“The children are our future, so we need to help.”
In April, Jaymee ran the London Marathon as a part of Team Sparks and inspired by her daughter Inaya and her brother Rahul.
Growing up, Jaymee spent a lot of time in Great Ormond Street Hospital, where her brother was a patient. At age 16, Rahul was diagnosed with epilepsy, a condition that now, aged 31, he is still living with.
Sparks funds research into investigating the causes of different types of epilepsy and better ways to treat them, in the hope of providing answers and help to those who need it, just like Jaymee’s brother, Rahul.
“When I was quite young visiting my brother, GOSH just seemed a nice place to be with lots to do. Then it completely changed my perspective when it was my daughter.”
Inaya was born at 37 weeks, weighing just five pounds. Very soon after she was born, doctors realised something was wrong – her thyroid was not working. The thyroid is a gland that releases hormones that control many vital functions in our body, including how we use energy. Two days later Jaymee received a call from GOSH asking her and four-week-old Inaya to come in. Already familiar with GOSH from her childhood, Jaymee knew something must be wrong.
Jaymee recalls arriving at GOSH, “we went in on the Saturday and they did the blood tests and realised her thyroid hormone levels weren’t good.” They started Inaya on treatment straight away. Jaymee and Inaya were back in GOSH two days later and their visits occurred every month for the first two years of Inaya’s life. Inaya was diagnosed with hypothyroidism, which is where the thyroid gland doesn’t produce enough thyroid hormone.
Inaya’s health fluctuated, she became very unwell, then at two years old Inaya’s thyroid kick started.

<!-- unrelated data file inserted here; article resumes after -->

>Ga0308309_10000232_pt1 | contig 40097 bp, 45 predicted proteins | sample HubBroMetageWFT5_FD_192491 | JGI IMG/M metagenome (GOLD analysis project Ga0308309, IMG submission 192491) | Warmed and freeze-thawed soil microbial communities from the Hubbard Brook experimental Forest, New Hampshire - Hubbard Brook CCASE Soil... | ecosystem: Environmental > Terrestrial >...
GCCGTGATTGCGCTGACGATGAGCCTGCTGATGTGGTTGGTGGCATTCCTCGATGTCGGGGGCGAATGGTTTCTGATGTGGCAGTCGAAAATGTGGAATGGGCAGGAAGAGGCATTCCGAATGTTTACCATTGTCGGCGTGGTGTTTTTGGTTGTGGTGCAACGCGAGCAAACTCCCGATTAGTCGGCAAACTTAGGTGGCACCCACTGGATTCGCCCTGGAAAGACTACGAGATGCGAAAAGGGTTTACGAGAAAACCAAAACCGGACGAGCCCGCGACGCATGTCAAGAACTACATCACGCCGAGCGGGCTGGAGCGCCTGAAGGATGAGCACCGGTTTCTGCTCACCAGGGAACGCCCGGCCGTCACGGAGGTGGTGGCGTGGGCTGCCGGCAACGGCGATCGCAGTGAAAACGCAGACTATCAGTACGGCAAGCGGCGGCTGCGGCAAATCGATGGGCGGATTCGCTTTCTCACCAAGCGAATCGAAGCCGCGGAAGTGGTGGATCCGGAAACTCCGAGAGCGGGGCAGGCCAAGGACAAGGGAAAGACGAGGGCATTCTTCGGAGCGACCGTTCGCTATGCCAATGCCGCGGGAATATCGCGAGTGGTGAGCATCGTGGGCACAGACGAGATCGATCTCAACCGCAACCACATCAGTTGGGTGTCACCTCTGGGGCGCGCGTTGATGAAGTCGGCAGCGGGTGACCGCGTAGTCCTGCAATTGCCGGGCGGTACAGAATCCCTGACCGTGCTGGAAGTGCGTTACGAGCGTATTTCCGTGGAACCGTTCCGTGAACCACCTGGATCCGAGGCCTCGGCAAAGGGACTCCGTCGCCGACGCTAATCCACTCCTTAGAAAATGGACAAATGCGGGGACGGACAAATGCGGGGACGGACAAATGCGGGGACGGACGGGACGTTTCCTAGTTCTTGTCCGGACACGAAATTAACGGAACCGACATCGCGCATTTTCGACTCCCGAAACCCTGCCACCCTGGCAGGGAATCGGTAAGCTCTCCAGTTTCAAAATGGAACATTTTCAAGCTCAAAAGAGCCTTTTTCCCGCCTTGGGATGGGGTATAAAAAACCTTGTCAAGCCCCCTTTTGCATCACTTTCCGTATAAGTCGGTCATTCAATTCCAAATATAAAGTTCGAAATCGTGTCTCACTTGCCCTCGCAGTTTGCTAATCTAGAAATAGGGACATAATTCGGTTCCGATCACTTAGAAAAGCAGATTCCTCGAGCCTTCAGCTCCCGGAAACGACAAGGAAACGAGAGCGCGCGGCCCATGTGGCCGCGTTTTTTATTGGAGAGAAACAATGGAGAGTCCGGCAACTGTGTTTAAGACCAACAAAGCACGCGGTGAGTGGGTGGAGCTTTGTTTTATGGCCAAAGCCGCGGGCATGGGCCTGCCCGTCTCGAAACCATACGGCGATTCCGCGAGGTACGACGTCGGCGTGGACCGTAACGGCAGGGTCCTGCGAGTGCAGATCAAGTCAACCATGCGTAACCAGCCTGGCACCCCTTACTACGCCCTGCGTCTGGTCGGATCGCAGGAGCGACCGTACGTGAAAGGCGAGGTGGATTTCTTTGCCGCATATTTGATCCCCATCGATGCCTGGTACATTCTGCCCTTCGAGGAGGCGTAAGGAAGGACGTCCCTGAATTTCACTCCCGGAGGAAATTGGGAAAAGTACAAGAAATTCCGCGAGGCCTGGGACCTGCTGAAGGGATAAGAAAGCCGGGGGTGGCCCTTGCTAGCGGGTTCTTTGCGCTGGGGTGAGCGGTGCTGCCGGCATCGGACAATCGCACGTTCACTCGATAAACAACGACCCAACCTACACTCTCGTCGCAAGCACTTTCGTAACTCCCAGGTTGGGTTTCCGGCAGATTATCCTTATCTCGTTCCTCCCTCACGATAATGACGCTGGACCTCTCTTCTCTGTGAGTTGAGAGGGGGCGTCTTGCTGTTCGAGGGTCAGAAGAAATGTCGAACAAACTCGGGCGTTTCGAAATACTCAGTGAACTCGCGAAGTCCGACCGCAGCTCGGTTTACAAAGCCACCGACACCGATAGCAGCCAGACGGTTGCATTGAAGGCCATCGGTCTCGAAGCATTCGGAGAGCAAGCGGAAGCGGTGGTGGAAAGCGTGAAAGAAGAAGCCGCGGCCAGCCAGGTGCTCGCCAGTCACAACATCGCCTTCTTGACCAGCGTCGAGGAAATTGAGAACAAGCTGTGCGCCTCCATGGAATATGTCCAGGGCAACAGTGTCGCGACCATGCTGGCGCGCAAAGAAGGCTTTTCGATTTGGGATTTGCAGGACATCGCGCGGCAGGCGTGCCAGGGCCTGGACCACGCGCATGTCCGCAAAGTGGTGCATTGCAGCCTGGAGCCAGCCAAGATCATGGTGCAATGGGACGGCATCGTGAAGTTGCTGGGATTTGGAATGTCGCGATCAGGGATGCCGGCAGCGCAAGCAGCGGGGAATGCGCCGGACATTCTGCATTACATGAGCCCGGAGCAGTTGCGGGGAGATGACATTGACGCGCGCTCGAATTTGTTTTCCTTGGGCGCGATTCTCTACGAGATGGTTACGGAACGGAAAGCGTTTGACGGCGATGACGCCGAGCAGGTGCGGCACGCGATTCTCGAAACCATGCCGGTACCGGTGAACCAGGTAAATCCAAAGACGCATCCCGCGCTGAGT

Although Inaya’s condition has improved greatly, she has still had some problems, “she gets sick quite easily and when she gets sick, she gets sick quite badly” but her monthly hospital visits are over. Inaya is now seven years old.
“I wanted to do something worthwhile for my fortieth”
Jaymee ran the London Marathon for Sparks, for Inaya and her sister Reyhana, for her brother Rahul, and for her 40th birthday.
“I wanted to do something for the girls to be proud of, for them to say, ‘my mum ran the London Marathon when she was 40’.
“I think if I’d done the ballot, I wouldn’t have been as motivated. When you’re running on your own and its cold outside, if you’ve something to focus on – like I was focusing on my little girl and my brother – it keeps you going.
“I think it was more for me as well as for other people, to prove that I can do it. My family are in awe and even my friends said ‘this is so not you, you’re so out of your comfort zone’. If you put your mind to it, you can do anything you want.
Jaymee soon realised the commitment and motivation it takes: “It impacts your life in a dramatic way, you really dedicate 6 months of your life to training. My husband was coming home earlier so that he could help the girls so that I could go out running. Even when it was freezing cold, bitterly cold, you know that you’re training for something, so you have to go.
“When you see the donations coming in as well, it really helps, it boosts you up.